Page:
© The Financial Times Ltd 2015 FT and 'Financial Times' are trademarks of The Financial Times Ltd.
August 1, 2014 2:56 pm
The idea that the whole is more than the sum of its parts is often seen in a positive light, such as when individuals complement each other in a way that enhances the creativity of everyone concerned.
But the whole may also be more than the sum of its parts in a negative way. For example, when life throws a variety of niggles at us all at once – things like relatively minor ailments, unexpected expenses, awkward neighbours, builders or colleagues – which may amplify each other.
We may be perfectly aware that each of these is just a normal part of life and that some people have much bigger problems to deal with, and we may therefore feel we have no right to complain. But that kind of pep talk won’t necessarily lessen our stress.
It’s certainly true that while we can easily take individual problems in our stride, when they exceed a certain load it can all become too much. It’s a kind of resource depletion: every difficulty requires a certain amount of emotional energy and psychological strength. When we’re severely tested we may end up feeling we’ve run out.
There isn’t really a neat solution but some perspectives may be helpful. One is remembering the impermanence of all things: like everything else, this particular set of irritants will pass. Of course we don’t know whether what will replace them will be any better, but that’s a different story.
Another point is that while we should take what small steps we can to move forward on the issues that are bothering us, we also need to accept that we can never be totally in control.
We can avoid creating extra problems if we refrain from berating ourselves for feeling upset and overwhelmed. Telling ourselves that we “ought to be coping better” doesn’t usually help. If at other times we’d be able to just shrug some of these things off, so be it.
Finally, it’s good to make a note of all the little things that make us smile. They may be tiny and infrequent but even they may add up to more than the sum of the parts.
. . .
“He that hath two coats, let him impart to him that hath none.” This sounds like a sensible piece of New Testament moral mathematics. It also sounds rather like utilitarianism, which demands that we do whatever has the best consequences for the greatest number.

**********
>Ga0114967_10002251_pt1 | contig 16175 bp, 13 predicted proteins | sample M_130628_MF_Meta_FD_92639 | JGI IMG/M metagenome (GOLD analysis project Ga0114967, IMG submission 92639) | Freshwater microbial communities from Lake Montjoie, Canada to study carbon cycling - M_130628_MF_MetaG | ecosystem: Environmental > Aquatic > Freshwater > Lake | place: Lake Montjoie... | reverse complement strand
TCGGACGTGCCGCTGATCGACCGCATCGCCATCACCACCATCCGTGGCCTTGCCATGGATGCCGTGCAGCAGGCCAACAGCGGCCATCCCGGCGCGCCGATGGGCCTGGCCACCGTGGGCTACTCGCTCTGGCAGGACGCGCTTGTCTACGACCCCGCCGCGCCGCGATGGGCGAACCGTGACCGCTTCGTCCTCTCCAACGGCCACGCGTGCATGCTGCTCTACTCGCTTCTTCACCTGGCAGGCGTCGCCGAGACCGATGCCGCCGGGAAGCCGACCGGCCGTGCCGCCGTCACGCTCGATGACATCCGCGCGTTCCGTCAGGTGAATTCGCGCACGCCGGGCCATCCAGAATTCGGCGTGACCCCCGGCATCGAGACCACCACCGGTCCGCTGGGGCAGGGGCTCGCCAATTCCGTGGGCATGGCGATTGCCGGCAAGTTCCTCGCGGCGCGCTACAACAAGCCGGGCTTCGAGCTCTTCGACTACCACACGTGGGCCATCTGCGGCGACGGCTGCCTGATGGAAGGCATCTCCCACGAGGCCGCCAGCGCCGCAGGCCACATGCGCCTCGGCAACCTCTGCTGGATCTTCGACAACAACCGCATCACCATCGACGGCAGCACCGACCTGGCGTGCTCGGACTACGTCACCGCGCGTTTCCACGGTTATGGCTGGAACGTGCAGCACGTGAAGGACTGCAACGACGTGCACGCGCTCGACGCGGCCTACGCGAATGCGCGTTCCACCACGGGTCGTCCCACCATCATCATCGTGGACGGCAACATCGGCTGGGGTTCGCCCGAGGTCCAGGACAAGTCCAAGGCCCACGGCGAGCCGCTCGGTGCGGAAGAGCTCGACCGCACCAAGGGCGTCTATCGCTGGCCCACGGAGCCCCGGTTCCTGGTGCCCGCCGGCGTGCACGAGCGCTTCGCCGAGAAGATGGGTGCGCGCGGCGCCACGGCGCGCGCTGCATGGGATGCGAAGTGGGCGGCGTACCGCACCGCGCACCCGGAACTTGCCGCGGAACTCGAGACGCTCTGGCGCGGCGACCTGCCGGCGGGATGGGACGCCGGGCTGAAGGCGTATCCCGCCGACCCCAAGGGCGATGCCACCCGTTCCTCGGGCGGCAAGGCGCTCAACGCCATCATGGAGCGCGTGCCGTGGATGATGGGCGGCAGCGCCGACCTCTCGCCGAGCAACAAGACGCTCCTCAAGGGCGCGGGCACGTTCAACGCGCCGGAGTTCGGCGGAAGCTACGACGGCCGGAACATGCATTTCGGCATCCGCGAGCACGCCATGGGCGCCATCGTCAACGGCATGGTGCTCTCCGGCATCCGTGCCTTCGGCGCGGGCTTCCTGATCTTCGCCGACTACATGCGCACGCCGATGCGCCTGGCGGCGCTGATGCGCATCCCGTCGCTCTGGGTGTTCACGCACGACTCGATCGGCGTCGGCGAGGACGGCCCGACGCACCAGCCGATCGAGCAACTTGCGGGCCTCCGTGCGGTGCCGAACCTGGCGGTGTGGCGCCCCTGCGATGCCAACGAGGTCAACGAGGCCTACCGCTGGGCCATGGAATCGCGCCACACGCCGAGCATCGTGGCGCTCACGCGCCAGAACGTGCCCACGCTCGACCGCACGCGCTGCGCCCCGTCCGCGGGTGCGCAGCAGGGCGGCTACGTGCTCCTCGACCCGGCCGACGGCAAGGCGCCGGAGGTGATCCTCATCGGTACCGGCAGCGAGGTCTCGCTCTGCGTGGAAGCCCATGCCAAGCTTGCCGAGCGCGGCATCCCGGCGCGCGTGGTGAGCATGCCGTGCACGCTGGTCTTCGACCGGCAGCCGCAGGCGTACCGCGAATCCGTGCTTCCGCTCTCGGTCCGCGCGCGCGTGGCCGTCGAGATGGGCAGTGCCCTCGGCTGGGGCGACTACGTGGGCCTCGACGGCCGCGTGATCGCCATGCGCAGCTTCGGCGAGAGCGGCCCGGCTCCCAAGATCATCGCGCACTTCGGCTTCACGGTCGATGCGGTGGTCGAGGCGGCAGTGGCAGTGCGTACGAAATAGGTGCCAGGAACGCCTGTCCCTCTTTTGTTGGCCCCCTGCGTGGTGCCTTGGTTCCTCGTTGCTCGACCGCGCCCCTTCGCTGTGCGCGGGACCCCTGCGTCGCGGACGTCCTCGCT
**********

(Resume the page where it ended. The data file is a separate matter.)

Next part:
But I’m suspicious of any attempt to reduce ethics to simple algorithms. Nothing is good or bad in a vacuum. It is affected by what surrounds it, and this moral ecosystem is far too complicated to be captured by sums and numbers.
The problem with utilitarian calculations is not just that it is hard to compare, say, the value of an artistic experience against that of cleaner air or alleviating toothache. It is also that the moral sums would seem to oblige us to forgo even the simplest luxuries for the sake of the greater good.
Comic Relief, for instance, tells us that “£30 could pay for six young people in the UK with a disability to take part in sport” and “£50 could pay for a child living in poverty in Peru to attend pre-school for a whole year”. Spending sums like that on you or your family would rarely increase the general welfare of humanity half as much. And so it seems we are all obliged to give away virtually everything we have, keeping only as much as we need to maintain the same level of nutrition, shelter and healthcare as the poor would get if we shared our resources according to need. The Bible’s moral arithmetic no longer looks quite so self-evidently sound.
A world in which we turned ourselves into welfare machines, doing only what we think will make everyone better off, would arguably be a joyless one, where ties to friends and family counted for nothing. This is where we end up if we reduce the richness and complexity of welfare and happiness to tradable, quantifiable units. Start with a wrong idea of the parts and, good though they may seem, the whole you try to build from them just won’t add up, and the cool, rational pursuit of the abstract general good will not lead to the real good after all.
The Shrink & The Sage live together in southwest England.
To suggest a question, email firstname.lastname@example.org
Illustration by Laura Carlin
Copyright The Financial Times Limited 2015. You may share using our article tools.
Please don't cut articles from FT.com and redistribute by email or post to the web.